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Are Your Eyes Sensitive to Light?

Light sensitivity, also known as photophobia, is a condition in which bright light - either natural sunlight or artificial light -  can cause significant discomfort, pain and intolerance. People that experience light sensitivity will find themselves needing to close their eyes or squint when exposed to light and often experience headaches and nausea as well.  In mild cases, the discomfort accompanies exposure to bright lights or harsh sunlight, but in severe cases even a small amount of light can cause pain and discomfort.  

Photophobia is more common in individuals with light eyes. This is because the greater amounts of pigment in darker eyes help to protect the eye from the harsh rays of light. The darker pigment of the iris and choroid absorbs the light, rather than reflecting the light and causing internal reflection or glare experienced by those with lighter eyes. People with albinism, which is a total lack of eye pigment, also experience significant light sensitivity for this reason. 

Acute photophobia is usually a symptom that accompanies a condition such as an eye infection or irritation (such as conjunctivitis or dry eyes), a virus, or a migraine (light sensitivity is one of the most common symptoms of migraines). It could also be caused by something more serious such as an eye condition like a corneal abrasion, a detached retina, uveitis or iritis or a systemic disease like meningitis or encephalitis. Light sensitivity is also a side effect of refractive surgery (such as LASIK) and some medications (such as tetracycline and doxycycline).  

How to Deal with Photophobia

The most effective way to reduce the discomfort caused by photophobia is to stay out of sunlight and dim indoor lights as much as possible while you are experiencing symptoms. Wearing dark sunglasses and keeping your eyes closed may also provide some relief. 

In the summer it is more common for UV to trigger corneal inflammation (keratitis) and cause photosensitivity as well. Wind and eye dryness can also set off photosensitivity, which are more good reasons to wear sunglasses.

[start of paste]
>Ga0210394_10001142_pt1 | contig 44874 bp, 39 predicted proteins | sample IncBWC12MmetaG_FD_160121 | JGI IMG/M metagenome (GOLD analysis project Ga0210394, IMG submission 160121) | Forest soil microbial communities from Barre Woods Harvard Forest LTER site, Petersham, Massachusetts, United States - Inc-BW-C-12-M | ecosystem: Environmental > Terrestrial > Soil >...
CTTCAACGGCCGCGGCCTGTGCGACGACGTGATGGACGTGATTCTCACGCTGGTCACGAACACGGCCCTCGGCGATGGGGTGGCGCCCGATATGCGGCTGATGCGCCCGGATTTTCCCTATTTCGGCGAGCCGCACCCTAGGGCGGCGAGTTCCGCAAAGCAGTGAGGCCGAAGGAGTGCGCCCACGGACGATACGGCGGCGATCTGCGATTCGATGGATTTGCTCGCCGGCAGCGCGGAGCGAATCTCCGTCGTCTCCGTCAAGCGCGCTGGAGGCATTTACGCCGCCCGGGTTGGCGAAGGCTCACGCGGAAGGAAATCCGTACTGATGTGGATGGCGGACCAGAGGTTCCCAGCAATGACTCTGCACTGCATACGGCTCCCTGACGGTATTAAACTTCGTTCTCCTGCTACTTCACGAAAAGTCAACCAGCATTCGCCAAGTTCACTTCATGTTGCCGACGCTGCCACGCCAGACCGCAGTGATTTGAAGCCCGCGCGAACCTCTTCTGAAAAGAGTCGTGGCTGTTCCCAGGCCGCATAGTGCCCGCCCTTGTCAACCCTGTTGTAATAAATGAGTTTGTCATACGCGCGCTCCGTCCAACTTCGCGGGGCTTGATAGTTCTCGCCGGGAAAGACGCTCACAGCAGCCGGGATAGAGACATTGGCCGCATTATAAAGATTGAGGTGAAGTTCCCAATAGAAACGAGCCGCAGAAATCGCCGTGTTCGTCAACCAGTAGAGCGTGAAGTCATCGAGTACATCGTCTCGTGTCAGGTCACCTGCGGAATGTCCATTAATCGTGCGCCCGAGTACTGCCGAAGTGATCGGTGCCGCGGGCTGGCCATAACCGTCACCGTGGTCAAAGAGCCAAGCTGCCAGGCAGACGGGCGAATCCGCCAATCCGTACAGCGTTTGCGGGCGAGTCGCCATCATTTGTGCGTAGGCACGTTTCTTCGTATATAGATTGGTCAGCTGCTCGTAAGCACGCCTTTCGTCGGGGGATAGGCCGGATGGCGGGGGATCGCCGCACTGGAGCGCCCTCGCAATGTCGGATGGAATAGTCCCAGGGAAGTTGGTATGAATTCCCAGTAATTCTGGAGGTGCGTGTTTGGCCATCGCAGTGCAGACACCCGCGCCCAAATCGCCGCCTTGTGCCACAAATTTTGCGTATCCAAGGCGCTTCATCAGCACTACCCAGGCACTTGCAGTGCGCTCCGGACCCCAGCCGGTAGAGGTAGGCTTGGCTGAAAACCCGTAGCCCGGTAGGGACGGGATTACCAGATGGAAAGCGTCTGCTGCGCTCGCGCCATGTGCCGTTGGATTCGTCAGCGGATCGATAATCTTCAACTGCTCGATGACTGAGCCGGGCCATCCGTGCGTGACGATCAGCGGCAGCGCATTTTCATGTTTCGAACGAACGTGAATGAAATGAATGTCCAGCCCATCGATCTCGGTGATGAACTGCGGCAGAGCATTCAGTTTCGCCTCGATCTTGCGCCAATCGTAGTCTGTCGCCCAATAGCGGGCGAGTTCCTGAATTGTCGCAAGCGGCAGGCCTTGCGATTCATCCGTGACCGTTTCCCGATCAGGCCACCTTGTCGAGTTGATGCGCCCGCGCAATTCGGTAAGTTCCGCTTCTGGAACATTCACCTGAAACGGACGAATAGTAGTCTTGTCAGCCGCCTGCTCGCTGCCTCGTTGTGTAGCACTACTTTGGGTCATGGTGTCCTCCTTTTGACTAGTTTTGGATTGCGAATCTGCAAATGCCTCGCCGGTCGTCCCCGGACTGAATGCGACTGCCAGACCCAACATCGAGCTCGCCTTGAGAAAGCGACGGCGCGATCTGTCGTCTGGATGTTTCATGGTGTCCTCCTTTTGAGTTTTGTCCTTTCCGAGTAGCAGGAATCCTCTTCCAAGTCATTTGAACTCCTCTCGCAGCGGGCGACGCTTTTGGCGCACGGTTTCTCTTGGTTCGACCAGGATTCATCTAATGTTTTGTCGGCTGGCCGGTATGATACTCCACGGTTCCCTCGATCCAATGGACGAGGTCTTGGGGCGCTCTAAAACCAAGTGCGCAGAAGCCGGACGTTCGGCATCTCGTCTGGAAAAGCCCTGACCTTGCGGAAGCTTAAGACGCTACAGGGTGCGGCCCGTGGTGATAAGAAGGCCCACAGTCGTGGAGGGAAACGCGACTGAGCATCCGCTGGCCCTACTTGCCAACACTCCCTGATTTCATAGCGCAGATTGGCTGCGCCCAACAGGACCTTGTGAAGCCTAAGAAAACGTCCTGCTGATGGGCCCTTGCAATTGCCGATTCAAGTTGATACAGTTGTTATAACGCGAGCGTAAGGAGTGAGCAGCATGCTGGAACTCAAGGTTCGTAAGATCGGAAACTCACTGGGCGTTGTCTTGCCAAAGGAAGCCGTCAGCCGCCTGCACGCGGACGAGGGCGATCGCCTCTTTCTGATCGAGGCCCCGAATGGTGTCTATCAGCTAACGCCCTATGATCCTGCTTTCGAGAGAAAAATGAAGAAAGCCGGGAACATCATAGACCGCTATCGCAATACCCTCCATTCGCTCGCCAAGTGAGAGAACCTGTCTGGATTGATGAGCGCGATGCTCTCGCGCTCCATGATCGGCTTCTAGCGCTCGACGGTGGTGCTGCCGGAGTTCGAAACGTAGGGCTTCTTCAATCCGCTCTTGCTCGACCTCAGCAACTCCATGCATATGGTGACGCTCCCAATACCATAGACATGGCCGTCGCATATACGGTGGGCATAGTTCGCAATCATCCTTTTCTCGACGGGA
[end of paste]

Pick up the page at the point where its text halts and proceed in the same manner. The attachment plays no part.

If the sensitivity is new and the cause is unknown, you should seek medical attention immediately, especially if you experience any of the following symptoms:  

  • Blurry vision
  • Burning or pain in the eye
  • Fever and chills
  • Confusion and irritability
  • Severe headache
  • Drowsiness
  • Stiff neck
  • Nausea and vomiting
  • Numbness
  • Foreign body sensation

In cases where the photophobia is a symptom of an underlying issue, treating the issue will likely cause relief in your sensitivity. This will vary depending on the ailment but could include pain medications, eye drops or antibiotics, or anti-inflammatory medications. If the sensitivity is mild due to your genetic predisposition or a result of surgery, make sure you take your sunglasses every time you leave the house. People who wear prescription eyeglasses may consider photochromic lenses which automatically darken when exposed to light. 

If you are uncomfortable, speak to your eye doctor about the best options for your condition.  

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Valued Patients,

Here at Brooks Eye Center, our patients’ and staff’s health and safety is our utmost priority. Given the recent outbreak of COVID-19, we are closely monitoring the situation as it applies to our patients and staff and adjusting procedures accordingly. We want our patients to know that we will do everything within our scope to keep providing quality eyecare while being diligent about infection control and prevention.

Our exam areas are being cleaned and disinfected after each patient is treated and all our staff are following strict hand-washing and sanitizing regimens. We have also implemented a pre-screening process and are taking measures to minimize waiting in common areas.

In addition to our in-office efforts, please consider the following preventative measures: if you have traveled internationally, been on a cruise, or traveled to a high-risk area, please call our office before coming in. Also, if you have a compromised immune system, have experienced any respiratory symptoms (cough, shortness, or fever), please reschedule to been seen at a later date.

These procedures are an effort to minimize any unnecessary exposure to possible viruses and infections to our staff and patients, as well as to prevent the spread of this virus as much as you can. Your patience and understanding during this time is greatly appreciated. Please don’t hesitate to call our office with any questions or concerns.

Thank you!